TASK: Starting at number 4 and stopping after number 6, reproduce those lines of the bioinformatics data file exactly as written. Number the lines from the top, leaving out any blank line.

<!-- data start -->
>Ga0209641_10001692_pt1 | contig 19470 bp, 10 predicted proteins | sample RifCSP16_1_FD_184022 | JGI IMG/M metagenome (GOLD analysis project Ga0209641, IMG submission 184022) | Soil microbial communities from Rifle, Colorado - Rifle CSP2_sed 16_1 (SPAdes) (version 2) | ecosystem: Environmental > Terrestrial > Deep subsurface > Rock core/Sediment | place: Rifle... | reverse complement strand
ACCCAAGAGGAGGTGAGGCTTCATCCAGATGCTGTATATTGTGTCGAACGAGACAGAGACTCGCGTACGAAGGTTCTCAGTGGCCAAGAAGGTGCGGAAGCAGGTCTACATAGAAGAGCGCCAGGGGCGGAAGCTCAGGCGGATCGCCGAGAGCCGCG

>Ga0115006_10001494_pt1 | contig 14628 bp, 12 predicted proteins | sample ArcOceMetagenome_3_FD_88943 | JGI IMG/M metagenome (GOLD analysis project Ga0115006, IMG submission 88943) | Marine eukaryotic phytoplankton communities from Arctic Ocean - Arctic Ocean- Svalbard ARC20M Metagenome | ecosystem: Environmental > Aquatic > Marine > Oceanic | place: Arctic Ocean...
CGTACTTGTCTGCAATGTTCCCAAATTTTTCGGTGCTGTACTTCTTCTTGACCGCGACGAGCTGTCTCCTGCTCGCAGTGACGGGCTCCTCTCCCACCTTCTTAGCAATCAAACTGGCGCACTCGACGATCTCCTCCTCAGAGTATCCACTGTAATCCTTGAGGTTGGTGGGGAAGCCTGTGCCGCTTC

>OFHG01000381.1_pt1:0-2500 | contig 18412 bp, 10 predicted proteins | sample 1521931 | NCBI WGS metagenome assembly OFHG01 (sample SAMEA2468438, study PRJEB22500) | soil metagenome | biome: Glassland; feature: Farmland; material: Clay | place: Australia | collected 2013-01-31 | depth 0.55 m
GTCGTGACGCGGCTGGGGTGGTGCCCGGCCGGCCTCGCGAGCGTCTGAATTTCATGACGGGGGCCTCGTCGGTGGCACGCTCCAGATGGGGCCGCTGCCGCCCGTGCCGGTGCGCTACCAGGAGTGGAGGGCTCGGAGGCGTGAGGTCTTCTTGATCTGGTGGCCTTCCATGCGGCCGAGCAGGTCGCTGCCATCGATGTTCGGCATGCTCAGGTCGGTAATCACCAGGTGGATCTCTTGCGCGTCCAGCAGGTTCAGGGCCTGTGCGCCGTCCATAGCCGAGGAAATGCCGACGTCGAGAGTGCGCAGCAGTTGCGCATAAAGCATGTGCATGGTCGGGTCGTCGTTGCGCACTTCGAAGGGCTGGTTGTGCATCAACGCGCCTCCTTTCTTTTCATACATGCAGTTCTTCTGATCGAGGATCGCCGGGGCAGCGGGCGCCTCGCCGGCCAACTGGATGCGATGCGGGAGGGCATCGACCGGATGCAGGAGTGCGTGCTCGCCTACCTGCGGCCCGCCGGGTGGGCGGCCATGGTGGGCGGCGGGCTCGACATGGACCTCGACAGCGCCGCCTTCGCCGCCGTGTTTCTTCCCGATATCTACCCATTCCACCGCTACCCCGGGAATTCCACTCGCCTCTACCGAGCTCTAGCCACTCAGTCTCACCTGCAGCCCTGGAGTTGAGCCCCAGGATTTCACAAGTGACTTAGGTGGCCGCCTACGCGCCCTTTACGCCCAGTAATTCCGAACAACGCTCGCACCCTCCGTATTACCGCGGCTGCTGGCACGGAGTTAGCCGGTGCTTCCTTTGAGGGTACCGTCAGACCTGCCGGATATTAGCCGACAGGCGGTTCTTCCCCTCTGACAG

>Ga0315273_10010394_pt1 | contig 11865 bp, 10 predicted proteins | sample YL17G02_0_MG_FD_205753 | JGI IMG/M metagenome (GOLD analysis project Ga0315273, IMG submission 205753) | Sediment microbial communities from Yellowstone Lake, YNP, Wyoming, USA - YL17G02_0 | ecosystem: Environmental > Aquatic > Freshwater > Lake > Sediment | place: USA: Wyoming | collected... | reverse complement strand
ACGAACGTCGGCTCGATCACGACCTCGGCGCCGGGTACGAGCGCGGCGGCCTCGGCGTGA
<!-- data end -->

CGTACTTGTCTGCAATGTTCCCAAATTTTTCGGTGCTGTACTTCTTCTTGACCGCGACGAGCTGTCTCCTGCTCGCAGTGACGGGCTCCTCTCCCACCTTCTTAGCAATCAAACTGGCGCACTCGACGATCTCCTCCTCAGAGTATCCACTGTAATCCTTGAGGTTGGTGGGGAAGCCTGTGCCGCTTC

>OFHG01000381.1_pt1:0-2500 | contig 18412 bp, 10 predicted proteins | sample 1521931 | NCBI WGS metagenome assembly OFHG01 (sample SAMEA2468438, study PRJEB22500) | soil metagenome | biome: Glassland; feature: Farmland; material: Clay | place: Australia | collected 2013-01-31 | depth 0.55 m
GTCGTGACGCGGCTGGGGTGGTGCCCGGCCGGCCTCGCGAGCGTCTGAATTTCATGACGGGGGCCTCGTCGGTGGCACGCTCCAGATGGGGCCGCTGCCGCCCGTGCCGGTGCGCTACCAGGAGTGGAGGGCTCGGAGGCGTGAGGTCTTCTTGATCTGGTGGCCTTCCATGCGGCCGAGCAGGTCGCTGCCATCGATGTTCGGCATGCTCAGGTCGGTAATCACCAGGTGGATCTCTTGCGCGTCCAGCAGGTTCAGGGCCTGTGCGCCGTCCATAGCCGAGGAAATGCCGACGTCGAGAGTGCGCAGCAGTTGCGCATAAAGCATGTGCATGGTCGGGTCGTCGTTGCGCACTTCGAAGGGCTGGTTGTGCATCAACGCGCCTCCTTTCTTTTCATACATGCAGTTCTTCTGATCGAGGATCGCCGGGGCAGCGGGCGCCTCGCCGGCCAACTGGATGCGATGCGGGAGGGCATCGACCGGATGCAGGAGTGCGTGCTCGCCTACCTGCGGCCCGCCGGGTGGGCGGCCATGGTGGGCGGCGGGCTCGACATGGACCTCGACAGCGCCGCCTTCGCCGCCGTGTTTCTTCCCGATATCTACCCATTCCACCGCTACCCCGGGAATTCCACTCGCCTCTACCGAGCTCTAGCCACTCAGTCTCACCTGCAGCCCTGGAGTTGAGCCCCAGGATTTCACAAGTGACTTAGGTGGCCGCCTACGCGCCCTTTACGCCCAGTAATTCCGAACAACGCTCGCACCCTCCGTATTACCGCGGCTGCTGGCACGGAGTTAGCCGGTGCTTCCTTTGAGGGTACCGTCAGACCTGCCGGATATTAGCCGACAGGCGGTTCTTCCCCTCTGACAG